Should Museums Care About the Source of a Donor’s Fortune? Sackler Family’s Philanthropy Was Funded by OxyContin

Do museums have a responsibility to reckon with the source of a donor’s wealth? The question has come up numerous times in recent history, from the conservative Koch brothers’ support of the plaza at New York’s Metropolitan Museum of Art to BP’s controversial sponsorship of London’s Tate.

Now, another prominent art patron has come under scrutiny: the Sackler family. The name graces museum wings, courtyards, galleries, and university museums. But in an eye-opening story just published in Esquire magazine, ace reporter Christopher Glazek delves into the lesser-known story behind the fortune: A sizable portion was built on sales of the narcotic painkiller OxyContin.

The Serpentine Sackler Gallery in London. Courtesy of the Serpentine Galleries.

The Serpentine Sackler Gallery in London. Courtesy of the Serpentine Galleries.

The drug is at the heart of the US opioid epidemic and is “regarded by many public-health experts as among the most dangerous products ever sold on a mass scale,” Glazek writes. His account includes damning details regarding the handling of the drug, including company reps lying to doctors about its potency.

The Purdue Pharma company, the American arm of the Sackler family’s global pharmaceutical enterprise, brought the drug to market and was eventually hit with felony charges of “criminal misbranding,” for which it paid a $600 million fine in 2007.

Despite this unenviable association, the family’s leaders have managed to pull off a trifecta of marketing victories. They have successfully sold OxyContin, promoted the Sackler name, and made sure that the public is largely ignorant of the connection between the two.

The Sackler family “has donated its fortune to blue-chip brands, braiding the family name into the patronage network of the world’s most prestigious well-endowed institutions,” Glazek writes.

The Sackler Gallery in Washington, DC. Courtesy of the Smithsonian Museum.

The Sackler Gallery in Washington, DC. Courtesy of the Smithsonian Museum.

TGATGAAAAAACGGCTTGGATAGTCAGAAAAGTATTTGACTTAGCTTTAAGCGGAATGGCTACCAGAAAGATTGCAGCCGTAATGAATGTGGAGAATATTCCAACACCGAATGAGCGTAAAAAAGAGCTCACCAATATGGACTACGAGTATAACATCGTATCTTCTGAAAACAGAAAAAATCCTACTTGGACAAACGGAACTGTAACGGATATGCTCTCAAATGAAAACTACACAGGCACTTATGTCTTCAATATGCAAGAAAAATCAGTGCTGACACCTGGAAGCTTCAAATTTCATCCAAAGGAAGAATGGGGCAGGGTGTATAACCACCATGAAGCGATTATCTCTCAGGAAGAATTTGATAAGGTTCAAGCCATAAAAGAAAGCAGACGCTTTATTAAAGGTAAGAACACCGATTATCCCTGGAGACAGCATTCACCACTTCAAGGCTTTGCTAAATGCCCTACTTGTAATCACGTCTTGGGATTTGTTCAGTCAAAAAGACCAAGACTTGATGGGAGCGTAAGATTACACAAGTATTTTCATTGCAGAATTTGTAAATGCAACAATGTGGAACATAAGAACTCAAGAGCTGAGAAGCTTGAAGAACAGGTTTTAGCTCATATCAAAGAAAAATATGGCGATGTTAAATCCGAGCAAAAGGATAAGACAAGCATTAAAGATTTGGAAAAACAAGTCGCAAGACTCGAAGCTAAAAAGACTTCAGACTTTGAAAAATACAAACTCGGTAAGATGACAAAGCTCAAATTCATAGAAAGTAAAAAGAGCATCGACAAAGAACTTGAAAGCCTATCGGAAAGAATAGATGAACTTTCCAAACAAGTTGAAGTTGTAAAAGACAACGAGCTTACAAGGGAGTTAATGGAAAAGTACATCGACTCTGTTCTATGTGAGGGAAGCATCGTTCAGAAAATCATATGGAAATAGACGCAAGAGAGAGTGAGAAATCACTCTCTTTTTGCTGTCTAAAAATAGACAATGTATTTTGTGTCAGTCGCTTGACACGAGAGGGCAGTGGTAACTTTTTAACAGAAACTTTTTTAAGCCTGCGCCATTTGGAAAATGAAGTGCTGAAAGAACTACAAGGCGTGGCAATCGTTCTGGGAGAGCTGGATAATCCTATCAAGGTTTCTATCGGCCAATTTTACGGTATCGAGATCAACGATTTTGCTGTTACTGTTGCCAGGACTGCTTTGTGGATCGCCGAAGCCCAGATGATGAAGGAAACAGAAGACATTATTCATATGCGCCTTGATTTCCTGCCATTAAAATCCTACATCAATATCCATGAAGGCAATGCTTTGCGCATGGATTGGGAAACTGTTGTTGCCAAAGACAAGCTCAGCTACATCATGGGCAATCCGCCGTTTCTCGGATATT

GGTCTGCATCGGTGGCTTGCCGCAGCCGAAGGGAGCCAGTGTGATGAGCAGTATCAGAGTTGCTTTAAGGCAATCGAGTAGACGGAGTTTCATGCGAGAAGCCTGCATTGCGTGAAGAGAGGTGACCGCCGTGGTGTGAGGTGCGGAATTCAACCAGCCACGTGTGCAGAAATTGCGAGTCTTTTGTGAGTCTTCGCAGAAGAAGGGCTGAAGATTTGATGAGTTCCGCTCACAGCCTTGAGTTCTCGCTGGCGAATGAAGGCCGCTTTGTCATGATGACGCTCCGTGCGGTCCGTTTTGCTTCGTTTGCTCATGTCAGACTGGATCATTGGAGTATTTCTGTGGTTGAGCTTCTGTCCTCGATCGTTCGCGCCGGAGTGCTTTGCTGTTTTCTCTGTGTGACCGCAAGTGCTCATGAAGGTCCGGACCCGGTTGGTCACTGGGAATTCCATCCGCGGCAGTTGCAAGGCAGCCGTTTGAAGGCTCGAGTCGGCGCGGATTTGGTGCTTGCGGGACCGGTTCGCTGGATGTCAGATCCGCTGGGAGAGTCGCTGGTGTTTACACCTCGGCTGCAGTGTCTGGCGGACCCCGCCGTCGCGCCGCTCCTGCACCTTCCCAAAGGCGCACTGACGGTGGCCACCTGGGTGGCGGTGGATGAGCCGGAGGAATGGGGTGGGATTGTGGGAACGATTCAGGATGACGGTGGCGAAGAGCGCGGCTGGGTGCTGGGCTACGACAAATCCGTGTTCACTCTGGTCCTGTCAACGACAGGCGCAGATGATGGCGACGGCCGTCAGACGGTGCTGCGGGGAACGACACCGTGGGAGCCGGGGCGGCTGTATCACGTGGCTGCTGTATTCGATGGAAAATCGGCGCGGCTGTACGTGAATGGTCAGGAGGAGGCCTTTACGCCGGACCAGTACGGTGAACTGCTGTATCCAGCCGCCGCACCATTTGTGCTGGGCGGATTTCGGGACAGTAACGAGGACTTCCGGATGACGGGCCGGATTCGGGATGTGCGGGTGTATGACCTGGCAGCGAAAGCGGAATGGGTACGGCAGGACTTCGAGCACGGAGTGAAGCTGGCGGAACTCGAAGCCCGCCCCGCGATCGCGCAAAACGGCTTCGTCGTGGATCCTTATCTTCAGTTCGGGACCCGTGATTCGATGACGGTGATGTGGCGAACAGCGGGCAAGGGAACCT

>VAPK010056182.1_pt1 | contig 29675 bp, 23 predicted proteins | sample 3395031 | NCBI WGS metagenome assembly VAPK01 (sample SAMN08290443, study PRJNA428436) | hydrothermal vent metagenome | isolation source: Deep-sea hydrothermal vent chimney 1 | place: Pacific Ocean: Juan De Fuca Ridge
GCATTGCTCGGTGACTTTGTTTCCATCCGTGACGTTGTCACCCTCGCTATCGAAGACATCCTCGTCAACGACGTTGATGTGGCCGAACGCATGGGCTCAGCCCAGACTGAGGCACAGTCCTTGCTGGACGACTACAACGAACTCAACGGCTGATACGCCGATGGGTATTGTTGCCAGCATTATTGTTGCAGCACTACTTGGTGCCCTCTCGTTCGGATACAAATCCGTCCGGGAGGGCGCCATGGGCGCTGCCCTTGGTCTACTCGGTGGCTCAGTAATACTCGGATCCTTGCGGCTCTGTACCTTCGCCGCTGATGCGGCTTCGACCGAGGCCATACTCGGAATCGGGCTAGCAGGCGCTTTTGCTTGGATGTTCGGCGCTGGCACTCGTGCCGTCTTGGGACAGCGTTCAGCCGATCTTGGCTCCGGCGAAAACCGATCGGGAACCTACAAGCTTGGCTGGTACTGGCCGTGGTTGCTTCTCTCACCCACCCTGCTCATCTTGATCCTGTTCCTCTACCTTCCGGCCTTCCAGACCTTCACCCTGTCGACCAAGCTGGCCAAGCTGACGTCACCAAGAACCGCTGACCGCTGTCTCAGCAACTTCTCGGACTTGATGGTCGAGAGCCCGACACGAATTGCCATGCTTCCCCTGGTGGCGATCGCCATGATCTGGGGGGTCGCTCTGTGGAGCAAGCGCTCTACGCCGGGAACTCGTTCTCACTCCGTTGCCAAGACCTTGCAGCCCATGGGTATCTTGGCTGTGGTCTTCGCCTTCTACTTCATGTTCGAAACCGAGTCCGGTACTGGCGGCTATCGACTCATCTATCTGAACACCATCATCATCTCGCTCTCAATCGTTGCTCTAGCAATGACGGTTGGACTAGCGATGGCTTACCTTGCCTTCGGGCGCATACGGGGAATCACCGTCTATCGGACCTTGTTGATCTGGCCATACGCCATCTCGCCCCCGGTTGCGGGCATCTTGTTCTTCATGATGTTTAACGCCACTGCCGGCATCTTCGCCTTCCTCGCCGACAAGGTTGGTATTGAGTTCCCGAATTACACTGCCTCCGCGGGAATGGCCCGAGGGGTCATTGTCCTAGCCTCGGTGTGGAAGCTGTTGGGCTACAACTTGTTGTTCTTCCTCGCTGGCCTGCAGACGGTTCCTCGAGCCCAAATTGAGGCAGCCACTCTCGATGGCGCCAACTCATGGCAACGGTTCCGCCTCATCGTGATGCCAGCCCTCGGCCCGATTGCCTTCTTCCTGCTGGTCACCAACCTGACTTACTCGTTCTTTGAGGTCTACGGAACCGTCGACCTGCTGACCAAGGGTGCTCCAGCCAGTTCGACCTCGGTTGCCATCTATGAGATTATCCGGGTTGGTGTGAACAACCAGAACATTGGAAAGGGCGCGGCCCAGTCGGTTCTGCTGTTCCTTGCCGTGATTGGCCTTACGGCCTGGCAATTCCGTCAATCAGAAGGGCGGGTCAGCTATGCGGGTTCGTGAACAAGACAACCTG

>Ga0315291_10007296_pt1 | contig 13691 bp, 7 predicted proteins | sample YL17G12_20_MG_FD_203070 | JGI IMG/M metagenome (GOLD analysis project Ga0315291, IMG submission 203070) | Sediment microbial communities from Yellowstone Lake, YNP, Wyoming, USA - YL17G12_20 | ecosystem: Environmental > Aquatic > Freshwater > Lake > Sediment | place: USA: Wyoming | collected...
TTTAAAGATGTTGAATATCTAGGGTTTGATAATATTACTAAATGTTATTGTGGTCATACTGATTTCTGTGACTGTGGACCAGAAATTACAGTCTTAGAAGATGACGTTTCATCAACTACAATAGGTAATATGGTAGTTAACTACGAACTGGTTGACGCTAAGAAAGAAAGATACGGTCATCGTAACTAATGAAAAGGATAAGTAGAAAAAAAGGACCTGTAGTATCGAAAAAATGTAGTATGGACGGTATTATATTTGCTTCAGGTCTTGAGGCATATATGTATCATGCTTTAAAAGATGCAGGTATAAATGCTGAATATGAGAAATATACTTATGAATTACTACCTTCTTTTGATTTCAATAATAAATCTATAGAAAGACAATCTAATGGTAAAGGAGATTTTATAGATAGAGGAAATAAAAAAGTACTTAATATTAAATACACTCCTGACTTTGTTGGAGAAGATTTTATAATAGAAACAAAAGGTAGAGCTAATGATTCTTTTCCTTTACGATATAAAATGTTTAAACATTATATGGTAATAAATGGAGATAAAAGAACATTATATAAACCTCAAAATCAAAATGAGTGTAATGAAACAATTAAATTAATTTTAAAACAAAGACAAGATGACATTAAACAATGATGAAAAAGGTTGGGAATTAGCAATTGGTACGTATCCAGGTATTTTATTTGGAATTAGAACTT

Glazek opens his lengthy piece—which he reported over five months—by guiding readers through the newly installed Sackler Courtyard at the Victoria and Albert Museum in London, which he describes as “one of the most glittering places in the developed world.” The opening this past June was attended by Kate Middleton, the Duchess of Cambridge. And that’s only the latest addition to a portfolio that already includes the following:

There’s the Sackler Wing at New York’s Metropolitan Museum of Art, which houses the majestic Temple of Dendur, a sandstone shrine from ancient Egypt; additional Sackler wings at the Louvre and the Royal Academy; stand-alone Sackler museums at Harvard and Peking Universities; and named Sackler galleries at the Smithsonian, the Serpentine, and Oxford’s Ashmolean. The Guggenheim in New York has a Sackler Center, and the American Museum of Natural History has a Sackler Educational Lab. Members of the family, legendary in museum circles for their pursuit of naming rights, have also underwritten projects of a more modest caliber—a Sackler Staircase at Berlin’s Jewish Museum; a Sackler Escalator at the Tate Modern; a Sackler Crossing in Kew Gardens. A popular species of pink rose is named after a Sackler. So is an asteroid.

Spokespeople for the Metropolitan Museum of Art and the Serpentine declined to comment on the Esquire story. Six other institutions mentioned did not immediately return a request for comment from artnet News.

Glazek points out that the money used to create the prestigious Elizabeth A. Sackler Center for Feminist Art at the Brooklyn Museum is from a branch of the family that didn’t inherit any OxyContin money, though it did benefit from the fortune that Arthur, Elizabeth’s father and the oldest of the family’s three brothers, made through Valium. (In an email exchange with Glazek, Elizabeth writes: “Neither I, nor my siblings, nor my children have ever had ownership in or any benefit whatsoever from Purdue Pharma or OxyContin.”)

Though the controversy surrounding OxyContin is ongoing, Glazek says the Sacklers will most likely emerge unscathed. The pharmaceutical company can only be prosecuted for activity that occurred after the 2007 settlement, and no family member has held an executive position at the company since 2003.

Follow artnet News on Facebook.

Related Post

Leave a Reply

This site uses Akismet to reduce spam. Learn how your comment data is processed.